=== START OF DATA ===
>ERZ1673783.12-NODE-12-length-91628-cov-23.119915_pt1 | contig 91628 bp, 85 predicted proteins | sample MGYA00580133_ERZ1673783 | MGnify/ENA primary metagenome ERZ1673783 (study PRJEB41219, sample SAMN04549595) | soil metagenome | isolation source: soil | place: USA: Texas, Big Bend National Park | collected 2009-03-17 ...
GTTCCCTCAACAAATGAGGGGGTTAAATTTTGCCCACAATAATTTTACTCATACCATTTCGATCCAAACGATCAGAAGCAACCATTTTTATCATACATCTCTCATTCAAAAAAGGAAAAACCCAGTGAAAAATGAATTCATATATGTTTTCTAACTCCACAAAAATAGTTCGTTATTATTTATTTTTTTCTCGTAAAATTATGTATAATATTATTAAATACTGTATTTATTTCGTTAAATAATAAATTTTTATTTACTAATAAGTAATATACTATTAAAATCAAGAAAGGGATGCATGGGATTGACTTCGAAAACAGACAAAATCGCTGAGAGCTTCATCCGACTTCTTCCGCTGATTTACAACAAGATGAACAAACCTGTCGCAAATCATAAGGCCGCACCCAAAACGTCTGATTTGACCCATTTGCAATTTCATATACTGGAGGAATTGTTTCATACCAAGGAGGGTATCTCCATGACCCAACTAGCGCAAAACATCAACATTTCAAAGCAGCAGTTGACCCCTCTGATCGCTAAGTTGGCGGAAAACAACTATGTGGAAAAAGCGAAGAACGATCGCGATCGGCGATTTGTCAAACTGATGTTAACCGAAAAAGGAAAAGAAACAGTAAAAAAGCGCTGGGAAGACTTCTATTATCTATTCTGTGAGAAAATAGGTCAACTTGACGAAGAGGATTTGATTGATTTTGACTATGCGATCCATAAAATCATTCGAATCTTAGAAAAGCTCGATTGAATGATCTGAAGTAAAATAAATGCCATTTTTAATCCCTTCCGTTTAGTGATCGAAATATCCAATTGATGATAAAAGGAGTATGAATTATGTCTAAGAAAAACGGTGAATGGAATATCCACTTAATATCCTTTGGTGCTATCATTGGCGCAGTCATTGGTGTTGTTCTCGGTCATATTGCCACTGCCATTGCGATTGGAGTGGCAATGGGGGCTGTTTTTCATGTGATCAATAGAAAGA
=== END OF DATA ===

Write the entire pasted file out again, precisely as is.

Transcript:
>ERZ1673783.12-NODE-12-length-91628-cov-23.119915_pt1 | contig 91628 bp, 85 predicted proteins | sample MGYA00580133_ERZ1673783 | MGnify/ENA primary metagenome ERZ1673783 (study PRJEB41219, sample SAMN04549595) | soil metagenome | isolation source: soil | place: USA: Texas, Big Bend National Park | collected 2009-03-17 ...
GTTCCCTCAACAAATGAGGGGGTTAAATTTTGCCCACAATAATTTTACTCATACCATTTCGATCCAAACGATCAGAAGCAACCATTTTTATCATACATCTCTCATTCAAAAAAGGAAAAACCCAGTGAAAAATGAATTCATATATGTTTTCTAACTCCACAAAAATAGTTCGTTATTATTTATTTTTTTCTCGTAAAATTATGTATAATATTATTAAATACTGTATTTATTTCGTTAAATAATAAATTTTTATTTACTAATAAGTAATATACTATTAAAATCAAGAAAGGGATGCATGGGATTGACTTCGAAAACAGACAAAATCGCTGAGAGCTTCATCCGACTTCTTCCGCTGATTTACAACAAGATGAACAAACCTGTCGCAAATCATAAGGCCGCACCCAAAACGTCTGATTTGACCCATTTGCAATTTCATATACTGGAGGAATTGTTTCATACCAAGGAGGGTATCTCCATGACCCAACTAGCGCAAAACATCAACATTTCAAAGCAGCAGTTGACCCCTCTGATCGCTAAGTTGGCGGAAAACAACTATGTGGAAAAAGCGAAGAACGATCGCGATCGGCGATTTGTCAAACTGATGTTAACCGAAAAAGGAAAAGAAACAGTAAAAAAGCGCTGGGAAGACTTCTATTATCTATTCTGTGAGAAAATAGGTCAACTTGACGAAGAGGATTTGATTGATTTTGACTATGCGATCCATAAAATCATTCGAATCTTAGAAAAGCTCGATTGAATGATCTGAAGTAAAATAAATGCCATTTTTAATCCCTTCCGTTTAGTGATCGAAATATCCAATTGATGATAAAAGGAGTATGAATTATGTCTAAGAAAAACGGTGAATGGAATATCCACTTAATATCCTTTGGTGCTATCATTGGCGCAGTCATTGGTGTTGTTCTCGGTCATATTGCCACTGCCATTGCGATTGGAGTGGCAATGGGGGCTGTTTTTCATGTGATCAATAGAAAGA